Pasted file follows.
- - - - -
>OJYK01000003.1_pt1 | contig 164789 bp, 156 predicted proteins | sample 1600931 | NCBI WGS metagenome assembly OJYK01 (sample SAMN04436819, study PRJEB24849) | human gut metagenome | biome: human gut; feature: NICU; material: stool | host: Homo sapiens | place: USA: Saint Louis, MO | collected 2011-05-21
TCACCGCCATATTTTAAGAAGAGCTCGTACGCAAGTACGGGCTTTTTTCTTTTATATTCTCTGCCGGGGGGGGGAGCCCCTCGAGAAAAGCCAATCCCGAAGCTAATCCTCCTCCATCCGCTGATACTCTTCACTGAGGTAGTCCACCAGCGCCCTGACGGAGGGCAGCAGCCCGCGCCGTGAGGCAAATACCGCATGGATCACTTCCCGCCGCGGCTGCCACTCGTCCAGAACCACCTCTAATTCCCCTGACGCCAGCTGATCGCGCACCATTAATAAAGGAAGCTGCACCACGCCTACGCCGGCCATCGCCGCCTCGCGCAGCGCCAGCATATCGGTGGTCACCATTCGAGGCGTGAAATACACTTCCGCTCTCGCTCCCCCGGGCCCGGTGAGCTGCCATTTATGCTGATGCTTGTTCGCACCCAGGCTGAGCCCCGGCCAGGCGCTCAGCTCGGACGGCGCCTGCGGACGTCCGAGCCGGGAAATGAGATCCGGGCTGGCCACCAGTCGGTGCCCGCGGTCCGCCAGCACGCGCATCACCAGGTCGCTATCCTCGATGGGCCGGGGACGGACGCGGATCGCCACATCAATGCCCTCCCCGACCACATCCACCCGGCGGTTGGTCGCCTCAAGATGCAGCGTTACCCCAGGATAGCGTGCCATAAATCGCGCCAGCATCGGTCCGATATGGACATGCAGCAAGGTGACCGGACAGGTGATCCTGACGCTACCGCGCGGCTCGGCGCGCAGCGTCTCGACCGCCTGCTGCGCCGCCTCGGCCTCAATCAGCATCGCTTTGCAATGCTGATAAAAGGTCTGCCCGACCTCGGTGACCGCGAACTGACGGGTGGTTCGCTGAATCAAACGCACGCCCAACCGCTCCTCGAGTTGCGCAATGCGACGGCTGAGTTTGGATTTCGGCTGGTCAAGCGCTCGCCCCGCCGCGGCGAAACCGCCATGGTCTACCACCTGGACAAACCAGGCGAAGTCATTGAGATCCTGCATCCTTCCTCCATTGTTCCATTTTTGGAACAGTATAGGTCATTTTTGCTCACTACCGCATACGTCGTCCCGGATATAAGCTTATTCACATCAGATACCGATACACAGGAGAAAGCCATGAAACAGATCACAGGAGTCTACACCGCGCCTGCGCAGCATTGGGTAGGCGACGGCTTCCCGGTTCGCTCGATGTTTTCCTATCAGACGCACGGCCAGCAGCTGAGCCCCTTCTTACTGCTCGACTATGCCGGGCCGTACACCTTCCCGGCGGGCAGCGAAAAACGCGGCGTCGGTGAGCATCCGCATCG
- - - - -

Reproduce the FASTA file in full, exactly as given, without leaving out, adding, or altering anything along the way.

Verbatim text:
>OJYK01000003.1_pt1 | contig 164789 bp, 156 predicted proteins | sample 1600931 | NCBI WGS metagenome assembly OJYK01 (sample SAMN04436819, study PRJEB24849) | human gut metagenome | biome: human gut; feature: NICU; material: stool | host: Homo sapiens | place: USA: Saint Louis, MO | collected 2011-05-21
TCACCGCCATATTTTAAGAAGAGCTCGTACGCAAGTACGGGCTTTTTTCTTTTATATTCTCTGCCGGGGGGGGGAGCCCCTCGAGAAAAGCCAATCCCGAAGCTAATCCTCCTCCATCCGCTGATACTCTTCACTGAGGTAGTCCACCAGCGCCCTGACGGAGGGCAGCAGCCCGCGCCGTGAGGCAAATACCGCATGGATCACTTCCCGCCGCGGCTGCCACTCGTCCAGAACCACCTCTAATTCCCCTGACGCCAGCTGATCGCGCACCATTAATAAAGGAAGCTGCACCACGCCTACGCCGGCCATCGCCGCCTCGCGCAGCGCCAGCATATCGGTGGTCACCATTCGAGGCGTGAAATACACTTCCGCTCTCGCTCCCCCGGGCCCGGTGAGCTGCCATTTATGCTGATGCTTGTTCGCACCCAGGCTGAGCCCCGGCCAGGCGCTCAGCTCGGACGGCGCCTGCGGACGTCCGAGCCGGGAAATGAGATCCGGGCTGGCCACCAGTCGGTGCCCGCGGTCCGCCAGCACGCGCATCACCAGGTCGCTATCCTCGATGGGCCGGGGACGGACGCGGATCGCCACATCAATGCCCTCCCCGACCACATCCACCCGGCGGTTGGTCGCCTCAAGATGCAGCGTTACCCCAGGATAGCGTGCCATAAATCGCGCCAGCATCGGTCCGATATGGACATGCAGCAAGGTGACCGGACAGGTGATCCTGACGCTACCGCGCGGCTCGGCGCGCAGCGTCTCGACCGCCTGCTGCGCCGCCTCGGCCTCAATCAGCATCGCTTTGCAATGCTGATAAAAGGTCTGCCCGACCTCGGTGACCGCGAACTGACGGGTGGTTCGCTGAATCAAACGCACGCCCAACCGCTCCTCGAGTTGCGCAATGCGACGGCTGAGTTTGGATTTCGGCTGGTCAAGCGCTCGCCCCGCCGCGGCGAAACCGCCATGGTCTACCACCTGGACAAACCAGGCGAAGTCATTGAGATCCTGCATCCTTCCTCCATTGTTCCATTTTTGGAACAGTATAGGTCATTTTTGCTCACTACCGCATACGTCGTCCCGGATATAAGCTTATTCACATCAGATACCGATACACAGGAGAAAGCCATGAAACAGATCACAGGAGTCTACACCGCGCCTGCGCAGCATTGGGTAGGCGACGGCTTCCCGGTTCGCTCGATGTTTTCCTATCAGACGCACGGCCAGCAGCTGAGCCCCTTCTTACTGCTCGACTATGCCGGGCCGTACACCTTCCCGGCGGGCAGCGAAAAACGCGGCGTCGGTGAGCATCCGCATCG